• Brace your surgical incision. Bracing just means holding your incision/surgery site when you do anything that can cause stress on the site, including standing up, sneezing and coughing. Minimizing the stress on your incision will reduce the pain you feel at the site and reduce your chances of severe complications, like wound opening.

Pain can be a normal part of the healing process, but worsening pain or pain that is beyond what you've been told to anticipate may be a sign of a serious problem. Make sure you let your surgery care team know if the pain worsens. Your nurse will teach you how to cough and breathe deeply, and you'll be shown how to use an incentive spirometer to help expand your lungs. Coughing and deep breathing loosen secretions that may accumulate in your throat or lungs and can help prevent pneumonia. Deep breathing also increases circulation and helps your body eliminate the anesthetics that were used for surgery. Refer to this checklist to help you talk about your post surgical pain to your cancer care team.

Restful sleep promotes healing.

Your body does most of its healing and repairing while you’re asleep, making it essential for you to try and get more sleep than usual. During the deepest phases of sleep, blood flow to muscles increases. Since blood carries oxygen and nutrients, this helps the muscles heal. During sleep, cells in the body produce proteins. These proteins are the building blocks for the formation of new cells needed during the healing process. A good night’s sleep can work wonders and help the body make the needed repairs for recovery.

Immediately after surgery while you are still in the hospital, your sleep may be affected due to many reasons.

  1. If lights are keeping you awake, a sleep mask may help.

  2. If you are struggling with noise, ask the nursing staff to decrease the noise level or consider using earplugs or a white noise machine.

  3. If the temperature is an issue, ask about changing the thermostat to a comfortable temperature before going to sleep.

  4. You may sleep better sitting up in a comfortable chair or with extra pillows, especially if you have sleep apnea or you snore. Elevating your head can often decrease these symptoms and allow for more restful sleep.

  5. If medications are interfering with sleep, ask your healthcare provider if they can adjust the dose or switch you to another drug.

Once you transition to home, it can be helpful:

  • To sleep in a dark, quiet room without electronics. This will help you relax and fall asleep more easily.

  • To invest in a firm body pillow that can support your back, hips, and knees as you sleep making it easier to stay in the same position throughout the night.

  • To sleep in a reclining chair for the first week since to lie down and get your back up can be quite painful for the first few days after many different types of surgery. If you don’t have one, ask a friend or family member if you can borrow one and arrange to pick it up before your surgery so it’s waiting for you when you come home from the hospital.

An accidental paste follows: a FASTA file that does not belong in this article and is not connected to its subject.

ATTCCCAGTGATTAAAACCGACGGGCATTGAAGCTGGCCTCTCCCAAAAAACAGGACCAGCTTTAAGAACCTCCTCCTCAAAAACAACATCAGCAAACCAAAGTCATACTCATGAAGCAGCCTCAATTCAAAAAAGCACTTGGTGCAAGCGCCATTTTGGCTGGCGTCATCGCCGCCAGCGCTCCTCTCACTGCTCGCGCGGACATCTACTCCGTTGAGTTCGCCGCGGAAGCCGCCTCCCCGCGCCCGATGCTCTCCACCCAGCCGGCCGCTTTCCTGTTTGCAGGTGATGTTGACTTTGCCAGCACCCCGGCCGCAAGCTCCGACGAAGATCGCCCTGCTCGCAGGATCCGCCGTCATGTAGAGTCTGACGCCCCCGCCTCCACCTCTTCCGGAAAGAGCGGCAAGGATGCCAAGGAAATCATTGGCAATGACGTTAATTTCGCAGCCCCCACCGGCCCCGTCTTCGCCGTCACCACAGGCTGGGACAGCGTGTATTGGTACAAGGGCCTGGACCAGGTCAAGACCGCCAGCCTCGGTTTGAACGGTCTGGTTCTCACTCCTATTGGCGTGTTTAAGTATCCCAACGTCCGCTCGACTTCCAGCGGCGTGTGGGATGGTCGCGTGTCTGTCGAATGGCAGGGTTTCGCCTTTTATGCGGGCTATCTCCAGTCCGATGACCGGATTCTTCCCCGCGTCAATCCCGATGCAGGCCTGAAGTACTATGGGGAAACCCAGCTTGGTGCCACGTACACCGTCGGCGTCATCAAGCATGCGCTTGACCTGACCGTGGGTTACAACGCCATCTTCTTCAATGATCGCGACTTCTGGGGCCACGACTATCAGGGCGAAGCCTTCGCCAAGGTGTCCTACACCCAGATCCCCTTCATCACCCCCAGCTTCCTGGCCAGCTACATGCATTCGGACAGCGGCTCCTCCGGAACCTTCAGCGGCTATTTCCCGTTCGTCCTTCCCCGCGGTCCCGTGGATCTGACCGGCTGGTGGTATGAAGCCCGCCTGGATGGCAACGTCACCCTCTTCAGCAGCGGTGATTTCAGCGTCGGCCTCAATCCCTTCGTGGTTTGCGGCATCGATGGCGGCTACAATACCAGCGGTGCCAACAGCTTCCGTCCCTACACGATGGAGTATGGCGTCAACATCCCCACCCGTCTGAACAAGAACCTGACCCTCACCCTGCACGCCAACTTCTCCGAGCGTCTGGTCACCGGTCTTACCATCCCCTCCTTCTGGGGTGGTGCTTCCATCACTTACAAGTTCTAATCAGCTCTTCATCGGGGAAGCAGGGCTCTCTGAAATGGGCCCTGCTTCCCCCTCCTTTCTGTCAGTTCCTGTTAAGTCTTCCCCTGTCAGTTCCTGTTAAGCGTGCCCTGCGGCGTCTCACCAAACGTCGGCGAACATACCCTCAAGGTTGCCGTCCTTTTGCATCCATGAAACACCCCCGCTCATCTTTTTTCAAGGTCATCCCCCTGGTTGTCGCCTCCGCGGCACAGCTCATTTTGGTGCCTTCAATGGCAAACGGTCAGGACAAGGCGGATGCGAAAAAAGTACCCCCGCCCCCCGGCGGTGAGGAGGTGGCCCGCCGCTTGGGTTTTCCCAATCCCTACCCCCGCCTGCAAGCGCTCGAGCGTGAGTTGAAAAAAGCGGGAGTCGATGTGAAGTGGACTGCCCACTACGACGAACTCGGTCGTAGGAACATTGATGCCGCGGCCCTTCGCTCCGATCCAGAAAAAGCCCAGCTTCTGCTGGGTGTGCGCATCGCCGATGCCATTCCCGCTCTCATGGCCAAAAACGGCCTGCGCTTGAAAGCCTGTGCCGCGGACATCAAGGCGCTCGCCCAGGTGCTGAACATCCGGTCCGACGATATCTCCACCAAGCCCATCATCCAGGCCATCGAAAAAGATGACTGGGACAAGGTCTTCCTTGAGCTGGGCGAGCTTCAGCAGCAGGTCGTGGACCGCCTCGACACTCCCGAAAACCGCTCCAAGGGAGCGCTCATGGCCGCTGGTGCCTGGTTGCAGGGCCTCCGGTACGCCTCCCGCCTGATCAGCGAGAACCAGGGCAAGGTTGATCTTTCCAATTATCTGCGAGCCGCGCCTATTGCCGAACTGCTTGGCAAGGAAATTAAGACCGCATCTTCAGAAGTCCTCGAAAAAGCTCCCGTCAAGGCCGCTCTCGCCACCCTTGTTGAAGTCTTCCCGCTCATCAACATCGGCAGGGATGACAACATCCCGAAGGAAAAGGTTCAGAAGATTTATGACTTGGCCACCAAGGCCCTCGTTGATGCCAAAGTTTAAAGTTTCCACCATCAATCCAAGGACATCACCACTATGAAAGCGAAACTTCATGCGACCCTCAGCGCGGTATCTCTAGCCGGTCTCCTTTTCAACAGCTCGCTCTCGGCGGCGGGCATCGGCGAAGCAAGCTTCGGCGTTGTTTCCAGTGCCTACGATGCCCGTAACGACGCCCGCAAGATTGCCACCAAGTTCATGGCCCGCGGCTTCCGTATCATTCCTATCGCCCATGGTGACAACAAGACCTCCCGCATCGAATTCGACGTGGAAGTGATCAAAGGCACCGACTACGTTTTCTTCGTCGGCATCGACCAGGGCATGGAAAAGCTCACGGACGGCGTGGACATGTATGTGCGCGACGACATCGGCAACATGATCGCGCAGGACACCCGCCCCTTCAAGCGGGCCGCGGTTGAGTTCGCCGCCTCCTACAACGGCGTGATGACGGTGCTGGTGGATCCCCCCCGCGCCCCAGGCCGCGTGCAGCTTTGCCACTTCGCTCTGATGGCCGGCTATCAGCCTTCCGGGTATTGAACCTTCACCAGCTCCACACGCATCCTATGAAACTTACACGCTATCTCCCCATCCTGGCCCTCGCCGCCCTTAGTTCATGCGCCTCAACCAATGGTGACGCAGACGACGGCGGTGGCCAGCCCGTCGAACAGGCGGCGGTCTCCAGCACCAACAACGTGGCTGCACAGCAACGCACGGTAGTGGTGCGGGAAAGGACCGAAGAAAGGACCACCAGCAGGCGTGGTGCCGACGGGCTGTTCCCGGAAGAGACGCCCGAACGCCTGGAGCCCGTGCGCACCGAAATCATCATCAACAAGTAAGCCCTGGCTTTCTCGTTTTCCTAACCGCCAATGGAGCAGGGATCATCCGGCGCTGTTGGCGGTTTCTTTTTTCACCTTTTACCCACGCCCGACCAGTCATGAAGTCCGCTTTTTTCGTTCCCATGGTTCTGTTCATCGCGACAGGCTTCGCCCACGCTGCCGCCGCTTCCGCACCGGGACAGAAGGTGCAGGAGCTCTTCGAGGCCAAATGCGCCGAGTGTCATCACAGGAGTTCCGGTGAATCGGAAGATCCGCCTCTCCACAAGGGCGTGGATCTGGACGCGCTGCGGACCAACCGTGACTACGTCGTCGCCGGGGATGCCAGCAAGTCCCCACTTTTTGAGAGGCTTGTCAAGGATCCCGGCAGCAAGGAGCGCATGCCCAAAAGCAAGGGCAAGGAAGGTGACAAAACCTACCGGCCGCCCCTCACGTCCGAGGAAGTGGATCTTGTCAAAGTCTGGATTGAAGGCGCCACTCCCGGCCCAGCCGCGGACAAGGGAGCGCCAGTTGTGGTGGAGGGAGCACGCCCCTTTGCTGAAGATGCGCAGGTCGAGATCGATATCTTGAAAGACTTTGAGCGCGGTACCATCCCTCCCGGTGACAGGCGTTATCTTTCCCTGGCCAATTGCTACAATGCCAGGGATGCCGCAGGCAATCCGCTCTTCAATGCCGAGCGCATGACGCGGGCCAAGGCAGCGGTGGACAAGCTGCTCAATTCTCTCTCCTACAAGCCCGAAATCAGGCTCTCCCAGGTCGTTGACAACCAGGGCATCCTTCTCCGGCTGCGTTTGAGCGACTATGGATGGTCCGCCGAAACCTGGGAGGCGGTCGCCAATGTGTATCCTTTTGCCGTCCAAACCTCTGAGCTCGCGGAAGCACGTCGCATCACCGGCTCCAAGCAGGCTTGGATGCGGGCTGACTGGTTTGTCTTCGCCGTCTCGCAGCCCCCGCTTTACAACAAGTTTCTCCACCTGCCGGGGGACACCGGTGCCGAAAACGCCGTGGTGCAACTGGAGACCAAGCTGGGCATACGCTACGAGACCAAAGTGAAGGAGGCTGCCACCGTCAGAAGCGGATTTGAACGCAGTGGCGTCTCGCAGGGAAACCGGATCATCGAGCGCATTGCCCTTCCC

• To use a step stool to get in and out of bed and make it easier to move your muscles without straining them.

Apart from pain, other common side effects of surgery include fatigue, nausea, loss of appetite, swelling or bruising at the surgical site, infection at the surgical site, drainage at the site for which there may be temporary drains inserted in the body, and numbness at the site which is usually temporary but can be permanent.

Lastly, it's important to have a support system in place during the recovery process. Surgery and healing is a process, sometimes a long one. It is important to understand what the goals of the surgery are and manage your expectations. Friends and family can provide emotional support and help with daily tasks, such as cooking and cleaning, which can be challenging for some patients during the recovery period. Remember, every person's recovery process is unique, and it's essential to be patient with yourself and take your time during your recovery. Follow your healthcare team's instructions closely and reach out to them if you have any questions or concerns.

Reason to Hope

Immunotherapy given before surgery caused liver cancer tumors to die off in one-third of the patients enrolled in a first-of-its-kind clinical trial. Mount Sinai researchers reported that this may kill not only the tumor, but also microscopic cancer cells that surgery would miss and that could later cause the cancer to recur or metastasize. DOI: 10.1016/S2468-1253(21)00385-X

10 views0 comments

Reason to Hope

There is new research from Brigham and Women’s Hospital that indicates a Western-style diet that is rich in red and processed meat, sugar and refined grains/carbohydrates is tied to higher risk of colorectal cancer through the intestinal microbiota.  Gastroenterology, 2022;DOI:10.1053/j.gastro.2022.06.054 

bottom of page